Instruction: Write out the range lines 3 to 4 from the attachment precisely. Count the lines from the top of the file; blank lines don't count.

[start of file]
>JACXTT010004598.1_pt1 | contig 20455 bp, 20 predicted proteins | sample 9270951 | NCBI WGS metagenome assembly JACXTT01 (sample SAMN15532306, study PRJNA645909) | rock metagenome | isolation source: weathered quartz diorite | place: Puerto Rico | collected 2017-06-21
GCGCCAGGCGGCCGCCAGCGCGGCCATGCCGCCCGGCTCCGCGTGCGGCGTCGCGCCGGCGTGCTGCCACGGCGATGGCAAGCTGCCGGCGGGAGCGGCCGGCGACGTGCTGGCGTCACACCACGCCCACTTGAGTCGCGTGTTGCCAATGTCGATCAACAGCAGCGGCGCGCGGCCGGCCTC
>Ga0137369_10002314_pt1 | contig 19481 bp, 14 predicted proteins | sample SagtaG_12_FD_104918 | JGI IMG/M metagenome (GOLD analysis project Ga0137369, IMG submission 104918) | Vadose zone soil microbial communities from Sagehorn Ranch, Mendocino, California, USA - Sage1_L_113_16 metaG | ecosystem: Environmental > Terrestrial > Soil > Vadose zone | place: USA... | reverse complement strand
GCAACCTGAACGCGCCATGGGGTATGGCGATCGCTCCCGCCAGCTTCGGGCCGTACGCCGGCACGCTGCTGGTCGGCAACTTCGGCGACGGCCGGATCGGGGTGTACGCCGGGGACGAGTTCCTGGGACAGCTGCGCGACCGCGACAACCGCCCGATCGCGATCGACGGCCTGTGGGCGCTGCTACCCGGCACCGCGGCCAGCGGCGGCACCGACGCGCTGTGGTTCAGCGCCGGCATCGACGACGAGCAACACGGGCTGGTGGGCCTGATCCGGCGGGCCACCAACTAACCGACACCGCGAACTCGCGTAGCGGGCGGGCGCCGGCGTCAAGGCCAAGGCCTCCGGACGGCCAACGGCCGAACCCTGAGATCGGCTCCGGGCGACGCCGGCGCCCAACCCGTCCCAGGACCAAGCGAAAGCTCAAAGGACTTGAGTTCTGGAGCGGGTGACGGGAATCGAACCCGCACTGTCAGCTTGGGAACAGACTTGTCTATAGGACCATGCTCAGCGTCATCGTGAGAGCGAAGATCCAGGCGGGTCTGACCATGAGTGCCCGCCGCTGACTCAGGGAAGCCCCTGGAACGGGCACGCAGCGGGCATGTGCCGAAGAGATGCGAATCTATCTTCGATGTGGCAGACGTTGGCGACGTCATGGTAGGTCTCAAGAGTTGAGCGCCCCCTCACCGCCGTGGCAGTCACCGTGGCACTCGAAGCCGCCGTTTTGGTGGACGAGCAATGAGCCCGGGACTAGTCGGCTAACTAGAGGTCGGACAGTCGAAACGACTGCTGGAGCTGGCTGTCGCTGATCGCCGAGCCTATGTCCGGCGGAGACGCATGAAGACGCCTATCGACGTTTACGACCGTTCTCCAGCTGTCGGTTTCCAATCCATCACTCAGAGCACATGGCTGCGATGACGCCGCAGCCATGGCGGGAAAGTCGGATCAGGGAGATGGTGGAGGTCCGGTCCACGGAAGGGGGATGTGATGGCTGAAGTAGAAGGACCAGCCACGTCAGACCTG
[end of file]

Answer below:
>Ga0137369_10002314_pt1 | contig 19481 bp, 14 predicted proteins | sample SagtaG_12_FD_104918 | JGI IMG/M metagenome (GOLD analysis project Ga0137369, IMG submission 104918) | Vadose zone soil microbial communities from Sagehorn Ranch, Mendocino, California, USA - Sage1_L_113_16 metaG | ecosystem: Environmental > Terrestrial > Soil > Vadose zone | place: USA... | reverse complement strand
GCAACCTGAACGCGCCATGGGGTATGGCGATCGCTCCCGCCAGCTTCGGGCCGTACGCCGGCACGCTGCTGGTCGGCAACTTCGGCGACGGCCGGATCGGGGTGTACGCCGGGGACGAGTTCCTGGGACAGCTGCGCGACCGCGACAACCGCCCGATCGCGATCGACGGCCTGTGGGCGCTGCTACCCGGCACCGCGGCCAGCGGCGGCACCGACGCGCTGTGGTTCAGCGCCGGCATCGACGACGAGCAACACGGGCTGGTGGGCCTGATCCGGCGGGCCACCAACTAACCGACACCGCGAACTCGCGTAGCGGGCGGGCGCCGGCGTCAAGGCCAAGGCCTCCGGACGGCCAACGGCCGAACCCTGAGATCGGCTCCGGGCGACGCCGGCGCCCAACCCGTCCCAGGACCAAGCGAAAGCTCAAAGGACTTGAGTTCTGGAGCGGGTGACGGGAATCGAACCCGCACTGTCAGCTTGGGAACAGACTTGTCTATAGGACCATGCTCAGCGTCATCGTGAGAGCGAAGATCCAGGCGGGTCTGACCATGAGTGCCCGCCGCTGACTCAGGGAAGCCCCTGGAACGGGCACGCAGCGGGCATGTGCCGAAGAGATGCGAATCTATCTTCGATGTGGCAGACGTTGGCGACGTCATGGTAGGTCTCAAGAGTTGAGCGCCCCCTCACCGCCGTGGCAGTCACCGTGGCACTCGAAGCCGCCGTTTTGGTGGACGAGCAATGAGCCCGGGACTAGTCGGCTAACTAGAGGTCGGACAGTCGAAACGACTGCTGGAGCTGGCTGTCGCTGATCGCCGAGCCTATGTCCGGCGGAGACGCATGAAGACGCCTATCGACGTTTACGACCGTTCTCCAGCTGTCGGTTTCCAATCCATCACTCAGAGCACATGGCTGCGATGACGCCGCAGCCATGGCGGGAAAGTCGGATCAGGGAGATGGTGGAGGTCCGGTCCACGGAAGGGGGATGTGATGGCTGAAGTAGAAGGACCAGCCACGTCAGACCTG